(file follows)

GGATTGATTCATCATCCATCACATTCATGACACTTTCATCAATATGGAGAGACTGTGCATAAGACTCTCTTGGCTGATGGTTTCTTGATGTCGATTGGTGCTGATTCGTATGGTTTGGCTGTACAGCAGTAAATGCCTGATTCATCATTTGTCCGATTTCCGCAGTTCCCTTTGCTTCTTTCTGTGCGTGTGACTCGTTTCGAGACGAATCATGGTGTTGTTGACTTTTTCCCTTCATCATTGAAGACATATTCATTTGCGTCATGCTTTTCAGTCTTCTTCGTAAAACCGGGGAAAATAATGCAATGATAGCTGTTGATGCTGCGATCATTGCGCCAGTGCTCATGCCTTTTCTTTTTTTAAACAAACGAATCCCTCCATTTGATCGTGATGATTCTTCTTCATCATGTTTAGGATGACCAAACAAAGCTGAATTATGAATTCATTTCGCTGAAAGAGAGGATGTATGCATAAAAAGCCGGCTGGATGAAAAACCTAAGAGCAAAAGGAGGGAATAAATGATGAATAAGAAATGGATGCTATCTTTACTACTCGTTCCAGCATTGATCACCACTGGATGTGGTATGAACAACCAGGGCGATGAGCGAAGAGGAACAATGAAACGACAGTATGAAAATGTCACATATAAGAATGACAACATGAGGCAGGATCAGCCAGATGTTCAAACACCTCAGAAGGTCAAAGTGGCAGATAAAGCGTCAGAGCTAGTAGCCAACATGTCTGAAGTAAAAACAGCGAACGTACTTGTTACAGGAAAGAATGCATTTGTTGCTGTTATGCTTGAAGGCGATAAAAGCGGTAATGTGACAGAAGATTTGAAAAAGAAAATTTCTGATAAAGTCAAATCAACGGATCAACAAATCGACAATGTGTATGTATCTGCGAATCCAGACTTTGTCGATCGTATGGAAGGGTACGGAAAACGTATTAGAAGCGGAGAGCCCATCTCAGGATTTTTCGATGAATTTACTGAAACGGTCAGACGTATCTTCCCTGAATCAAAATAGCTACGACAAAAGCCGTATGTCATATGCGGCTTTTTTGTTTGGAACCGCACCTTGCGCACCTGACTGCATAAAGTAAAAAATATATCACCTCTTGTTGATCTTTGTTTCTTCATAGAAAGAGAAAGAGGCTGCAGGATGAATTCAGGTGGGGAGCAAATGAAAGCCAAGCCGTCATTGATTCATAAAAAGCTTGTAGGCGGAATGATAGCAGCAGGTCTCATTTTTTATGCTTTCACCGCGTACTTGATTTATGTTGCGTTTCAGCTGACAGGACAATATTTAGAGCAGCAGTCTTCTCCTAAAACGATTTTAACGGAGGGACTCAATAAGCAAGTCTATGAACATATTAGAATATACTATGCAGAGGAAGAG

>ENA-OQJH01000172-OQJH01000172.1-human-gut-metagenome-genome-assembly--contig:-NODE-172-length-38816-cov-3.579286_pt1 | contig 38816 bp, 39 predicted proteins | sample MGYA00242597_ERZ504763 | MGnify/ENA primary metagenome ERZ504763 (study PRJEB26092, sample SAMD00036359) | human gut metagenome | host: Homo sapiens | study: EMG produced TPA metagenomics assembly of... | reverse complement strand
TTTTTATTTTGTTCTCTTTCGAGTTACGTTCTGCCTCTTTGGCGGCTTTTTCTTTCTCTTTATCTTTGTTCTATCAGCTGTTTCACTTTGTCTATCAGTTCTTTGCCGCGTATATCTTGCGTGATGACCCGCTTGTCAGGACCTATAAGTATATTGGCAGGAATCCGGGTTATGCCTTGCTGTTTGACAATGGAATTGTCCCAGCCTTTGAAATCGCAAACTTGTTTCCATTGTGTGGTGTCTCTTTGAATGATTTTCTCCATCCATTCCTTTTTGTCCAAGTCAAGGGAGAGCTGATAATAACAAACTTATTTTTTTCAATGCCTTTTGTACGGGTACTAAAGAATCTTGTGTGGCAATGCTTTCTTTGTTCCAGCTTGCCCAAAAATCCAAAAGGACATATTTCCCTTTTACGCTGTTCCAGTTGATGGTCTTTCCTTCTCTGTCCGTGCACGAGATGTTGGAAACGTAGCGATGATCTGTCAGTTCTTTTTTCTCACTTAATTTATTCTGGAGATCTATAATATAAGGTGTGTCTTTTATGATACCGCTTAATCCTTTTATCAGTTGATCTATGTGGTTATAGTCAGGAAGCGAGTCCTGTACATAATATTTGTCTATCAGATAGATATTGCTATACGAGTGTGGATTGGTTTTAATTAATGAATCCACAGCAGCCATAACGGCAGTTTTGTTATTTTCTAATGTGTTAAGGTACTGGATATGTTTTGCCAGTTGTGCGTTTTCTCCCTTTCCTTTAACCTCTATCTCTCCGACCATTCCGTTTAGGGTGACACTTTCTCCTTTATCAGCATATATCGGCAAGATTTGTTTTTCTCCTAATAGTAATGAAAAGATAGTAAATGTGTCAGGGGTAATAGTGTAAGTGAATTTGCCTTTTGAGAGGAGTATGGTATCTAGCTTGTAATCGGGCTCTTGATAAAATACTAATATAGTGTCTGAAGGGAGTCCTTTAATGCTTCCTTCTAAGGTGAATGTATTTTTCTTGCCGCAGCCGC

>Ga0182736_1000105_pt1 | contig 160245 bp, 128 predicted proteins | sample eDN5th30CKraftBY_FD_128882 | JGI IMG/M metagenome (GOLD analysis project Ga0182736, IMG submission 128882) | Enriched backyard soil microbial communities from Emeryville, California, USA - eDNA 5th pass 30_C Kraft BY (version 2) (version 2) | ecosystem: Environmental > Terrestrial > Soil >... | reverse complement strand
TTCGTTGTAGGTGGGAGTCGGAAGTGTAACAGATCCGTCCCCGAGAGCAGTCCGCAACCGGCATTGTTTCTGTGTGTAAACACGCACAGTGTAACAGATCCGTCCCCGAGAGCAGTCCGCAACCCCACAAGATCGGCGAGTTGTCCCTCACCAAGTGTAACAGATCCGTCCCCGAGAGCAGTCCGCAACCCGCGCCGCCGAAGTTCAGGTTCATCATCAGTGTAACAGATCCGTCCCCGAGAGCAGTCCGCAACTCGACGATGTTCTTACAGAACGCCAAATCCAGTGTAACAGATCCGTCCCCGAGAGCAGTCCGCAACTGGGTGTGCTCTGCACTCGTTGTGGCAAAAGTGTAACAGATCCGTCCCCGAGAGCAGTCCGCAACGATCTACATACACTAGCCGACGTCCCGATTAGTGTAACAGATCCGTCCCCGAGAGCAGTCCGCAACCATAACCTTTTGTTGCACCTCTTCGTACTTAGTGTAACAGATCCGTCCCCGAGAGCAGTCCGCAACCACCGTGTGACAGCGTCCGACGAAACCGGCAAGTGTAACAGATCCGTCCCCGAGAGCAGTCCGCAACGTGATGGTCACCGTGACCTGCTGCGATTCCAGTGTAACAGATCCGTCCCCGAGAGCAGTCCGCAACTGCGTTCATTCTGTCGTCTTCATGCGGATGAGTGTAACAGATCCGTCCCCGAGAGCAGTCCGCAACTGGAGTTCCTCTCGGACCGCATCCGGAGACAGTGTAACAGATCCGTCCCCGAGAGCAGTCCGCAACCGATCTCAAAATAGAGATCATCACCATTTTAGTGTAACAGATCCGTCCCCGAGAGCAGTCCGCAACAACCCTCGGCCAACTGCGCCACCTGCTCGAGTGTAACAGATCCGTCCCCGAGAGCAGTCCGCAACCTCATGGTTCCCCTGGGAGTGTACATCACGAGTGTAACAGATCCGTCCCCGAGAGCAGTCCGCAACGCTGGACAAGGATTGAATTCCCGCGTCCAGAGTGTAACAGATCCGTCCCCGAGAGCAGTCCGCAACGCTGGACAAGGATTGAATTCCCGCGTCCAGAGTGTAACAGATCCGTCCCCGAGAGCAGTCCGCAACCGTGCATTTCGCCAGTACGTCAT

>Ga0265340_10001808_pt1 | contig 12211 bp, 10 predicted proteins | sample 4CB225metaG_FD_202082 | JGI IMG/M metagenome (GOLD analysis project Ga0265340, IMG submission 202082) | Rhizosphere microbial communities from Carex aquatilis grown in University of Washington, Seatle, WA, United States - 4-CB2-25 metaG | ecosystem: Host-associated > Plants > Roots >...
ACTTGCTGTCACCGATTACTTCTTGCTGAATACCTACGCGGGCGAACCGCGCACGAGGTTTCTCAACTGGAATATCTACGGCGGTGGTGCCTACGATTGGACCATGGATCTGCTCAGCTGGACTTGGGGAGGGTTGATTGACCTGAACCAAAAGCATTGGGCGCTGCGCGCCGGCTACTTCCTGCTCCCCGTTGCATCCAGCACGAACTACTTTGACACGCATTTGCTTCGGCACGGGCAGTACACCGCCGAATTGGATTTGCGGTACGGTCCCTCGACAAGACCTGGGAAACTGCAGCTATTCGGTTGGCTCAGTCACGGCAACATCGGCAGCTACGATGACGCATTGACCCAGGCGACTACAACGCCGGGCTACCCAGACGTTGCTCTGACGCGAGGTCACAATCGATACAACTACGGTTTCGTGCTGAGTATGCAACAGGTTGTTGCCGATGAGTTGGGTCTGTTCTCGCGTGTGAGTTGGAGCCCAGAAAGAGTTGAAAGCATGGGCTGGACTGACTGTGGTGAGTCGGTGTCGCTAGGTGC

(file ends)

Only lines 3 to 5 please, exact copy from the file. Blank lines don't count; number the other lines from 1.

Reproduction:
TTTTTATTTTGTTCTCTTTCGAGTTACGTTCTGCCTCTTTGGCGGCTTTTTCTTTCTCTTTATCTTTGTTCTATCAGCTGTTTCACTTTGTCTATCAGTTCTTTGCCGCGTATATCTTGCGTGATGACCCGCTTGTCAGGACCTATAAGTATATTGGCAGGAATCCGGGTTATGCCTTGCTGTTTGACAATGGAATTGTCCCAGCCTTTGAAATCGCAAACTTGTTTCCATTGTGTGGTGTCTCTTTGAATGATTTTCTCCATCCATTCCTTTTTGTCCAAGTCAAGGGAGAGCTGATAATAACAAACTTATTTTTTTCAATGCCTTTTGTACGGGTACTAAAGAATCTTGTGTGGCAATGCTTTCTTTGTTCCAGCTTGCCCAAAAATCCAAAAGGACATATTTCCCTTTTACGCTGTTCCAGTTGATGGTCTTTCCTTCTCTGTCCGTGCACGAGATGTTGGAAACGTAGCGATGATCTGTCAGTTCTTTTTTCTCACTTAATTTATTCTGGAGATCTATAATATAAGGTGTGTCTTTTATGATACCGCTTAATCCTTTTATCAGTTGATCTATGTGGTTATAGTCAGGAAGCGAGTCCTGTACATAATATTTGTCTATCAGATAGATATTGCTATACGAGTGTGGATTGGTTTTAATTAATGAATCCACAGCAGCCATAACGGCAGTTTTGTTATTTTCTAATGTGTTAAGGTACTGGATATGTTTTGCCAGTTGTGCGTTTTCTCCCTTTCCTTTAACCTCTATCTCTCCGACCATTCCGTTTAGGGTGACACTTTCTCCTTTATCAGCATATATCGGCAAGATTTGTTTTTCTCCTAATAGTAATGAAAAGATAGTAAATGTGTCAGGGGTAATAGTGTAAGTGAATTTGCCTTTTGAGAGGAGTATGGTATCTAGCTTGTAATCGGGCTCTTGATAAAATACTAATATAGTGTCTGAAGGGAGTCCTTTAATGCTTCCTTCTAAGGTGAATGTATTTTTCTTGCCGCAGCCGC

>Ga0182736_1000105_pt1 | contig 160245 bp, 128 predicted proteins | sample eDN5th30CKraftBY_FD_128882 | JGI IMG/M metagenome (GOLD analysis project Ga0182736, IMG submission 128882) | Enriched backyard soil microbial communities from Emeryville, California, USA - eDNA 5th pass 30_C Kraft BY (version 2) (version 2) | ecosystem: Environmental > Terrestrial > Soil >... | reverse complement strand
TTCGTTGTAGGTGGGAGTCGGAAGTGTAACAGATCCGTCCCCGAGAGCAGTCCGCAACCGGCATTGTTTCTGTGTGTAAACACGCACAGTGTAACAGATCCGTCCCCGAGAGCAGTCCGCAACCCCACAAGATCGGCGAGTTGTCCCTCACCAAGTGTAACAGATCCGTCCCCGAGAGCAGTCCGCAACCCGCGCCGCCGAAGTTCAGGTTCATCATCAGTGTAACAGATCCGTCCCCGAGAGCAGTCCGCAACTCGACGATGTTCTTACAGAACGCCAAATCCAGTGTAACAGATCCGTCCCCGAGAGCAGTCCGCAACTGGGTGTGCTCTGCACTCGTTGTGGCAAAAGTGTAACAGATCCGTCCCCGAGAGCAGTCCGCAACGATCTACATACACTAGCCGACGTCCCGATTAGTGTAACAGATCCGTCCCCGAGAGCAGTCCGCAACCATAACCTTTTGTTGCACCTCTTCGTACTTAGTGTAACAGATCCGTCCCCGAGAGCAGTCCGCAACCACCGTGTGACAGCGTCCGACGAAACCGGCAAGTGTAACAGATCCGTCCCCGAGAGCAGTCCGCAACGTGATGGTCACCGTGACCTGCTGCGATTCCAGTGTAACAGATCCGTCCCCGAGAGCAGTCCGCAACTGCGTTCATTCTGTCGTCTTCATGCGGATGAGTGTAACAGATCCGTCCCCGAGAGCAGTCCGCAACTGGAGTTCCTCTCGGACCGCATCCGGAGACAGTGTAACAGATCCGTCCCCGAGAGCAGTCCGCAACCGATCTCAAAATAGAGATCATCACCATTTTAGTGTAACAGATCCGTCCCCGAGAGCAGTCCGCAACAACCCTCGGCCAACTGCGCCACCTGCTCGAGTGTAACAGATCCGTCCCCGAGAGCAGTCCGCAACCTCATGGTTCCCCTGGGAGTGTACATCACGAGTGTAACAGATCCGTCCCCGAGAGCAGTCCGCAACGCTGGACAAGGATTGAATTCCCGCGTCCAGAGTGTAACAGATCCGTCCCCGAGAGCAGTCCGCAACGCTGGACAAGGATTGAATTCCCGCGTCCAGAGTGTAACAGATCCGTCCCCGAGAGCAGTCCGCAACCGTGCATTTCGCCAGTACGTCAT